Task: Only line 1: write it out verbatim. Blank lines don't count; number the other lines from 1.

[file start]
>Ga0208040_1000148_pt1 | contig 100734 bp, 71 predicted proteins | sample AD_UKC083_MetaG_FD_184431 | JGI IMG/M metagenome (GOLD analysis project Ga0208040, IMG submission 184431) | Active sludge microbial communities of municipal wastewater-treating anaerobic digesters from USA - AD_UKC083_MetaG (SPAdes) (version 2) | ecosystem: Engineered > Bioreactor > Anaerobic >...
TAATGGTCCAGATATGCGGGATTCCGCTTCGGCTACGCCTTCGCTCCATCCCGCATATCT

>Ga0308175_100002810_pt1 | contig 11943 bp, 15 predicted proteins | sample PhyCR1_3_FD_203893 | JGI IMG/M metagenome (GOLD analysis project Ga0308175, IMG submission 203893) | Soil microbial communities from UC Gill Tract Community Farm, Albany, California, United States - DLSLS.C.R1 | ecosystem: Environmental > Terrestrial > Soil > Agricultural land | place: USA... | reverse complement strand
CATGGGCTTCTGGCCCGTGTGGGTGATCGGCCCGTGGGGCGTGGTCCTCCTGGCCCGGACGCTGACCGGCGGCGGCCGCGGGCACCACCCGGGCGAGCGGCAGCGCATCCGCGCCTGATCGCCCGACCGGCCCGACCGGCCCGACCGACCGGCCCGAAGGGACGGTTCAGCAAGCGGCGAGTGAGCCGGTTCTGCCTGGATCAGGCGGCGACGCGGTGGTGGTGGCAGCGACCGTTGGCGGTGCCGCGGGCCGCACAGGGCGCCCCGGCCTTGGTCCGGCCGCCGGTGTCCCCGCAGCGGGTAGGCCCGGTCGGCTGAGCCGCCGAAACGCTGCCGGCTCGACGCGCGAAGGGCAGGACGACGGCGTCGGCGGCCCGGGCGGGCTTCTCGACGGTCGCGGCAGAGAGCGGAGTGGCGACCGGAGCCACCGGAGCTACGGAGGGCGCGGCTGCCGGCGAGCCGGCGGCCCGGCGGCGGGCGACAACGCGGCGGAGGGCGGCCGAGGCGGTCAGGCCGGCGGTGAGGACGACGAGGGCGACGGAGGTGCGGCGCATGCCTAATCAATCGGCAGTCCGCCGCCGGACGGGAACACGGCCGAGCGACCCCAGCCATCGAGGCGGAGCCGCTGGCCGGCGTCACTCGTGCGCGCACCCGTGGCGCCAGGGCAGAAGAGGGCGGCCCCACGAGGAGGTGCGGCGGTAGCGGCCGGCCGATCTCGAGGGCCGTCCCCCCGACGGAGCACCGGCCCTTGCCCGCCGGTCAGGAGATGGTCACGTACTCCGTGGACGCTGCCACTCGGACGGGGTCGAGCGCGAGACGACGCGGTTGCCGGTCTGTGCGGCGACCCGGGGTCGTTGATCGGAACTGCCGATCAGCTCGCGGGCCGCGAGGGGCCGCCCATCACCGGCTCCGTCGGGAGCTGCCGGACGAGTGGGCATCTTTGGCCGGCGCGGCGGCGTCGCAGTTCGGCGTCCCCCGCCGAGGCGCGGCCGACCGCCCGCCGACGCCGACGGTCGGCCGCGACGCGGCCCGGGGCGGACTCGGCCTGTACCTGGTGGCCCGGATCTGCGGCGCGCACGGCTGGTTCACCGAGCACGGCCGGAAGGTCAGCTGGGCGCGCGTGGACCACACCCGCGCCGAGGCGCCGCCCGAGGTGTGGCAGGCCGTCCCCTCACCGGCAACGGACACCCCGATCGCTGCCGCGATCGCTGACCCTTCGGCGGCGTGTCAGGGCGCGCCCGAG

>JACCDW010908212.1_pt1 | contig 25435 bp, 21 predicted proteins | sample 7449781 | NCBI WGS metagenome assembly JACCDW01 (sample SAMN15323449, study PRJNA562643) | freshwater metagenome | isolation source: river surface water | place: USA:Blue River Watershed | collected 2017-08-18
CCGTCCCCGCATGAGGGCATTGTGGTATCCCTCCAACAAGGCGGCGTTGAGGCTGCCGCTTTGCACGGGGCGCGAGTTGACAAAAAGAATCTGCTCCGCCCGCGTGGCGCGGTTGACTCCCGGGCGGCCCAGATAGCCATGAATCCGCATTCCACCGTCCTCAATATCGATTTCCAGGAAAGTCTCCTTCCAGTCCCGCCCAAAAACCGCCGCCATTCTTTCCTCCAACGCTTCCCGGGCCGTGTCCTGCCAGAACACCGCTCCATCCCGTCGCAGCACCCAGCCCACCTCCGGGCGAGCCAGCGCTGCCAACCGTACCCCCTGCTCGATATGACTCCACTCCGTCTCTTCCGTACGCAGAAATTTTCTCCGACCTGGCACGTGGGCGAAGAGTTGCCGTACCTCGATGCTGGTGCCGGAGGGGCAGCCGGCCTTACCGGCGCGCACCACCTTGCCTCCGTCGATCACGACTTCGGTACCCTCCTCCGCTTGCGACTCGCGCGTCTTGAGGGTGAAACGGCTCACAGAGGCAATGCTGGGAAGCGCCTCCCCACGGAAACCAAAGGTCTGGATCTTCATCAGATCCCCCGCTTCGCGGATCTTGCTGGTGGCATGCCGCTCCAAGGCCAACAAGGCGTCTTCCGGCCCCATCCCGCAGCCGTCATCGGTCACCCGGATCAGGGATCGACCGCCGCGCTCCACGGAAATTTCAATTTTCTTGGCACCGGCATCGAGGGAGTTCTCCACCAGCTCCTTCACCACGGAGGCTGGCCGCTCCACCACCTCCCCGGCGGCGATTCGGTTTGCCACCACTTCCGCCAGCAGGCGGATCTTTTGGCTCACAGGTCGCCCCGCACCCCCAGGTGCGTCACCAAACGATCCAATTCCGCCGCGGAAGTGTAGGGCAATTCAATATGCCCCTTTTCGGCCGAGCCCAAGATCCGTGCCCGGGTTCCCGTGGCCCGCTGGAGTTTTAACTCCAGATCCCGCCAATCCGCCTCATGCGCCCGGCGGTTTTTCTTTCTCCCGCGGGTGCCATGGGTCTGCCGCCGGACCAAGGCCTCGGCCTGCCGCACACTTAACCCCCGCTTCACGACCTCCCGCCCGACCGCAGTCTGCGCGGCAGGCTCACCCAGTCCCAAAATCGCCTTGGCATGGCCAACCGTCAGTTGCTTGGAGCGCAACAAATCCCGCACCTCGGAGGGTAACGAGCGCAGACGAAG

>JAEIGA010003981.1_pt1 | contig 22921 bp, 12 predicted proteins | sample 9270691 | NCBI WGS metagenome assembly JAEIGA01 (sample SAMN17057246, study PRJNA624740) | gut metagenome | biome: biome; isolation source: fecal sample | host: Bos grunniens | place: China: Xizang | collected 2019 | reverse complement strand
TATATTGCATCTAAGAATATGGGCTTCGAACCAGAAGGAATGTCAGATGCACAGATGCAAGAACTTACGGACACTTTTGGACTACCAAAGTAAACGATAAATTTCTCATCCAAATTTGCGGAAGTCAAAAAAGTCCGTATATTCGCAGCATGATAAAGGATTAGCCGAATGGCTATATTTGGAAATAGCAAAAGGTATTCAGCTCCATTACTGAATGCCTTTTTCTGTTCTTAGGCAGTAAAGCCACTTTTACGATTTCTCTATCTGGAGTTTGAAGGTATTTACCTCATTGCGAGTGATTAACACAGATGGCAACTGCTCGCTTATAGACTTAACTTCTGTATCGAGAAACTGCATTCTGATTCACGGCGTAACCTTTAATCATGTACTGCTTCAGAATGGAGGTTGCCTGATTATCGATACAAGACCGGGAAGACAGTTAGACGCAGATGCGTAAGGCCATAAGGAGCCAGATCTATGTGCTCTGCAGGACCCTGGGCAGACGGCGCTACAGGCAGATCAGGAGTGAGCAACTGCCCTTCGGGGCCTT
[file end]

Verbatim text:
>Ga0208040_1000148_pt1 | contig 100734 bp, 71 predicted proteins | sample AD_UKC083_MetaG_FD_184431 | JGI IMG/M metagenome (GOLD analysis project Ga0208040, IMG submission 184431) | Active sludge microbial communities of municipal wastewater-treating anaerobic digesters from USA - AD_UKC083_MetaG (SPAdes) (version 2) | ecosystem: Engineered > Bioreactor > Anaerobic >...